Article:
I ran sp_Blitz that pointed me to a memory issue saying:

Memory Dangerously Low The server has 32755 megabytes of physical memory, but only 235 megabytes are available. As the server runs out of memory, there is danger of swapping to disk, which will kill performance.

The Server has 32 GB RAM total, 0-2 MB Free RAM, 200 - 2376 Mb Available.

@@Version: Microsoft SQL Server 2008 R2 (SP2) - 10.50.4000.0 (X64) Jun 28 2012 08:36:30 Copyright (c) Microsoft Corporation Enterprise Edition (64-bit) on Windows NT 6.1 (Build 7601: Service Pack 1)

I watched Performance Counters for a while and see the following values there:

Page Faults/s _Total ~ 1.200 Average, Max 18.000, regular Peeks up to 1500.
Page Faults/s sqlserver ~ 380 Average, Max 1600, regular Peeks up to 1000.
Target Server Memory 30006
Total Server Memory 30006
Buffer cache hit ratio  AVG 99,9
Target Pages 3.750 stable
Total Pages 3.750 stable
Free Pages Avg 8300, Max 13.000
Memory Grants Pending 0
% Processor Time _Total Average 15%

No. of User Connections is constantly around 300.

From my perspective some of these values indicate that the server is doing well, e.g. Memory Grants Pending or Buffer cache hit ratio. Page Faults/sec look as if there is some caching in place. Resource Monitor shows that Hard Faults /sec (is this the same value) also has regularly high peeks.

So I wondered why sp_blitz indicated this issue. Am I facing a serious I NEED MORE MEMORY issue or is it just pointing to that 30GB assigned to sql of 32Gb physical memory leaves not enough memory left for windows?

  • Please add output of select @@Version. Are you saying that server has total 32 G RAM and max server memory is 30 G ?
    – Shanky
    Commented Oct 2, 2015 at 7:52
  • I added it in the question. Yes, that is how it has been configured before I suddenly started to own it :)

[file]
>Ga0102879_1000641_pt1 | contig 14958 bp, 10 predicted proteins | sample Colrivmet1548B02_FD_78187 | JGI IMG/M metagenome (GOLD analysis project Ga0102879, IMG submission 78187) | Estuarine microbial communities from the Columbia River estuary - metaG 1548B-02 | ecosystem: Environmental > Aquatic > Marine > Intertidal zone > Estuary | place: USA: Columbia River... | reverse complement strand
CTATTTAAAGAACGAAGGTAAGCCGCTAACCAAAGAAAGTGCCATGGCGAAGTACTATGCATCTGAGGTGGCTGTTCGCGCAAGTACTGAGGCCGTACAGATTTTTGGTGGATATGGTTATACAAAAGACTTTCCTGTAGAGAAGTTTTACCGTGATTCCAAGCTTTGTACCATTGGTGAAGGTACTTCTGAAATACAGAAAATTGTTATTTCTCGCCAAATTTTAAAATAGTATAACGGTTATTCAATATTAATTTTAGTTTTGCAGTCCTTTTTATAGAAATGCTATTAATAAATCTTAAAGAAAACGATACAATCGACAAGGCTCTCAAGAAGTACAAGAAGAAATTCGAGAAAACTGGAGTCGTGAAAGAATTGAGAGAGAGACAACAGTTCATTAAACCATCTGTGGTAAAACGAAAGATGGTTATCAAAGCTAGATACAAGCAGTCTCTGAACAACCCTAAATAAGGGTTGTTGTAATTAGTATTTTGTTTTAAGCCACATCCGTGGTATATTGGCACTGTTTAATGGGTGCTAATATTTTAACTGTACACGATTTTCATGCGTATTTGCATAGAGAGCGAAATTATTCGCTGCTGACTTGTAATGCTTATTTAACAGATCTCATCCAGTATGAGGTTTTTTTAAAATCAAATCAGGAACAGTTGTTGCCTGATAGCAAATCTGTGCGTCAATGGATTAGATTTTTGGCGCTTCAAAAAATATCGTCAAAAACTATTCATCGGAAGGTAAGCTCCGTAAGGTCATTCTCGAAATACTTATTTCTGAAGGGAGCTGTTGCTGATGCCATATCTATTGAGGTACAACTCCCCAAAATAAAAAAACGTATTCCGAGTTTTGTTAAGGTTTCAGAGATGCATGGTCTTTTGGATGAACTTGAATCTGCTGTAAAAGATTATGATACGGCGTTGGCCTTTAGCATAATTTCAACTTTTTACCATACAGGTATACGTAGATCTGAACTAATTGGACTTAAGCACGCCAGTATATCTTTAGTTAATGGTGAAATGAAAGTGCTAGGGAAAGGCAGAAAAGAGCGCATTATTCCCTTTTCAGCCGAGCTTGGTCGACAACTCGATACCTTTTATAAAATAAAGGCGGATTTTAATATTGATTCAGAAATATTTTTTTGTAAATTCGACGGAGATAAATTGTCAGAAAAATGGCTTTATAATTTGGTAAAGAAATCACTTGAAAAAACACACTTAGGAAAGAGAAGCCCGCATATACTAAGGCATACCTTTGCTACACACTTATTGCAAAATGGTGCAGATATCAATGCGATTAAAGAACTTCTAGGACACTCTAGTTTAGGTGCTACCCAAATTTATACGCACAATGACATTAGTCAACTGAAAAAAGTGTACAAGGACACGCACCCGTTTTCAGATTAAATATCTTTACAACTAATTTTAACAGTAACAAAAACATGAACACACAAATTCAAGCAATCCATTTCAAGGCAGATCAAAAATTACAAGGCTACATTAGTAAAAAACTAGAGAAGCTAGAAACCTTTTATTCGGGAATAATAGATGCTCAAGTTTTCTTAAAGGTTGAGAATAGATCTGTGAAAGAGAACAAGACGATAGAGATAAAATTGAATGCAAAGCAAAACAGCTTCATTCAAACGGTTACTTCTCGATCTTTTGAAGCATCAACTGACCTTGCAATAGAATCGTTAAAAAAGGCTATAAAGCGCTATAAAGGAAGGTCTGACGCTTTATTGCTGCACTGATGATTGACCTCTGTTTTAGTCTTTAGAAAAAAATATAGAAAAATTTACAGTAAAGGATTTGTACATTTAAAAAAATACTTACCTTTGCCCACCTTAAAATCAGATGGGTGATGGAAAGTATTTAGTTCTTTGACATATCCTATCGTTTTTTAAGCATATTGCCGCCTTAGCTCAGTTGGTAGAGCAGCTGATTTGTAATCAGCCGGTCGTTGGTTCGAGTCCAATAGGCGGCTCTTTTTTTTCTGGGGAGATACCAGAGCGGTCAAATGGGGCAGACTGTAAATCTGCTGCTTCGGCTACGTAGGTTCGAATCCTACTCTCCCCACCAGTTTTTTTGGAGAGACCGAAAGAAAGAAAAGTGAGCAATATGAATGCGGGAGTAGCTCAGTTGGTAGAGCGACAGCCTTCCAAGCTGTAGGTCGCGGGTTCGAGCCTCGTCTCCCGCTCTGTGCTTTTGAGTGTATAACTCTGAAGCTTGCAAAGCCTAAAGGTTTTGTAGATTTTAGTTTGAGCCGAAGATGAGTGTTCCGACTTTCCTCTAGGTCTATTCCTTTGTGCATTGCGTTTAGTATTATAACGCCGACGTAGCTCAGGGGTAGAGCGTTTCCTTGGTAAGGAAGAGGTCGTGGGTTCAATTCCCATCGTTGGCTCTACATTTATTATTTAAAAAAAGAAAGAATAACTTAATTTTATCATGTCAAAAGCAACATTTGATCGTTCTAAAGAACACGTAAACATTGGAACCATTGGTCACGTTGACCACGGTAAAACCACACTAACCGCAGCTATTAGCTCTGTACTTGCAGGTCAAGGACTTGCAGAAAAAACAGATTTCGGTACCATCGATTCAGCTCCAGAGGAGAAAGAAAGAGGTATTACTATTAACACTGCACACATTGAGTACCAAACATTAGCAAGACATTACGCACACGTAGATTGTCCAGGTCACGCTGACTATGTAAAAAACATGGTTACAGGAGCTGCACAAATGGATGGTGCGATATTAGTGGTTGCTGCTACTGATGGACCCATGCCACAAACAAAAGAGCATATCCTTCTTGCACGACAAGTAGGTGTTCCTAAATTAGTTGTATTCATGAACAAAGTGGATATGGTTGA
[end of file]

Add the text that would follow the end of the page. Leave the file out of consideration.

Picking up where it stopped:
– Magier
    Commented Oct 2, 2015 at 7:55

1 Answer 1


If you look closely at SpBlitz memory recommendations it says it has two possible meanings

Memory Dangerously Low or Max Memory Too High

In your case looking at perfmon counters output you have shared their does not seems to be a memory pressure. So we are left with the fact that max server memory is configured incorrectly. And this seems true, on a system having 32 G memory you have given 30 G to SQL Server this would definitely leave OS fighting for more memory.

In this case OS will start paging out SQL Server processes to disk making it very slow. Or if Locked pages in memory is there for SQL Server service account OS process would be paged to disk. Both these conditions are very bad for SQL Server and OS.

I suggest you take help from This SE thread to calculate appropriate value for max server memory. I have given answer on this thread which asks user to take help of perfmon counters to reach to a sensible value.

You can start by giving 27 G to SQL Server and leaving 5G for OS. Then use perfmon counters mentioned in SE thread to reach to sensible value.

EDIT: I forgot to ask you to apply SQL Server 2008 R2 SP3, currently SQL Server is on SP2. This is must if you need extended support. In any case, to be on safer side you should always make sure SQL Server is patched to latest service pack.

  • thank you - following the thread you quoted, I result in 2550 MB of memory leaving (not knowing anything about "+Max worker threads * 2MB") - this is very close to what I have in place, isn't it? On sqlskills.com/blogs/jonathan/… I read another rule that leads me to keep about 5 GB for windows. So should I use about 3500...?
    – Magier
    Commented Oct 2, 2015 at 13:08
  • I cannot understand your comment. If guess you want information about max worker thread. Yes 5G is correct but it might not always be correct in long run. Assuming there would be changes on system. You should use perfmon counter to monitor this value periodically.
    – Shanky
    Commented Oct 2, 2015 at 13:53
  • I tried to say: Following the instructions you have posted, I ended with a setting very close to what I already had in place (using 30G or 32G). Meanwhile I have changed the settings to use 28k instead of 30k Mb of 32k MB. Available MB raised slightly, PLE increased very slightly. Frree MB of course increased. The Hard Faults Peeks decreased. So it looks like a success. TY
    – Magier
    Commented Oct 6, 2015 at 13:46

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